How students cheated in exams to get into China’s imperial civil service
Tiny book on display in Changsha gives glimpse of the underhand methods used by some trying to enter China’s bureaucracy during Ming and Qing dynasties
A tiny book used by Chinese students over hundreds of years to cheat in civil service exams has gone on public display, according to a newspaper report.
The miniature version of the classic Confucian texts Four Books and Five Classics was shown at a collectors conference in Changsha in Hunan province, the Changsha Evening News reported.
The book is a little larger than a matchbox and its text the size of a grain of rice.
Long Guisheng, the manager of a Hunan store selling ancient books, told the paper the tiny book was used by students in the Ming and Qing dynasties (1368-1911) hoping for a leg up in their exams.
Students would bring smaller versions of texts they were supposed to memorise, sewing them into their clothing or the soles of their shoes.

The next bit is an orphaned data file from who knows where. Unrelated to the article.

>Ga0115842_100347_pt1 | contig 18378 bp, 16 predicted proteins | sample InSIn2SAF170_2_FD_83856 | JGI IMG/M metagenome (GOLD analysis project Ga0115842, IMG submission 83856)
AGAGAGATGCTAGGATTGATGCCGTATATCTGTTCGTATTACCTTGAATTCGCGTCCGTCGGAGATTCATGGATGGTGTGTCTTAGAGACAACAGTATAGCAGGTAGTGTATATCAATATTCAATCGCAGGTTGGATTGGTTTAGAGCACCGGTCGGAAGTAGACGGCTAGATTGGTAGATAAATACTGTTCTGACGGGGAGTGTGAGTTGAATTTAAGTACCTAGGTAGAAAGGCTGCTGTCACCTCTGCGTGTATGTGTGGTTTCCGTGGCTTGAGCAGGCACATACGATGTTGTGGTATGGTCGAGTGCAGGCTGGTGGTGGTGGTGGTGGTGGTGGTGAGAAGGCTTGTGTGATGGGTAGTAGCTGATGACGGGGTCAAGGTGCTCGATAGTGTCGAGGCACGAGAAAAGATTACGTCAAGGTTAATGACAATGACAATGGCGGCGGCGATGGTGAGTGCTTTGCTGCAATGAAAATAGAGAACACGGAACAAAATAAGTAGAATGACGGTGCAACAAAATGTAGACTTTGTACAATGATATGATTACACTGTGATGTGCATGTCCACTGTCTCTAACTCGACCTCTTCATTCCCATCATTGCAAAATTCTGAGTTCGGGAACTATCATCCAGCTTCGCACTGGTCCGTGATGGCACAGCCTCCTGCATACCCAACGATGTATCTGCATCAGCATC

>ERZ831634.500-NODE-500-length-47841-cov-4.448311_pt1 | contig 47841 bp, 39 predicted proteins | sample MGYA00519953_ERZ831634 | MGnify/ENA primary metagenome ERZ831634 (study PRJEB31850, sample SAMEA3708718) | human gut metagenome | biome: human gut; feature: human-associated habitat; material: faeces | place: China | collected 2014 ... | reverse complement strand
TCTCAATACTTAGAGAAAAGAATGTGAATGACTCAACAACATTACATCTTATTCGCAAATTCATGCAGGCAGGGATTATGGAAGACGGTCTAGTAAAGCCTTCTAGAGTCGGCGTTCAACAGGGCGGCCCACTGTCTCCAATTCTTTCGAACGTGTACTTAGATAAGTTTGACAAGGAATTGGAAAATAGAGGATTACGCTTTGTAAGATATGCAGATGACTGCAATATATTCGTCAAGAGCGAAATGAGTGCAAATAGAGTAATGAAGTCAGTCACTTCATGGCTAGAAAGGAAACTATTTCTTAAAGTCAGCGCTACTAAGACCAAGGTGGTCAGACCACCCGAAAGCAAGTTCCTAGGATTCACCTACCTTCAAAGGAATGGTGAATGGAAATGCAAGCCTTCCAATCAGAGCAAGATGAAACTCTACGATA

“If cheating was successful, then the probably of getting in would be higher,” Long was quoted as saying.
Civil service examinations were held for 1,300 years in imperial China for those wanting to enter the state bureaucracy and were based on classic texts, such as works by Confucius. The exam system has echoes in today’s notoriously high-pressure gaokao college entrance exams in China.
A similar matchbox-sized “cheat sheet” book was discovered in Qingdao in Shandong province in 2009.
The 160-page text measuring just over 6 cm long and 5 cm wide, containing some 140,000 characters, according to The Daily Telegraph.
Another book found in Hainan province had 32 pages with 32 million characters in it and was valued at about HK$83,000.
Shi Xiaoyan, the vice-president of the China Association of Collectors, told the newspaper prices among collectors for books, drawings and porcelain in China were very high, beyond the reach of most people.
No details were given of who owns the book on display in Changsha or its value.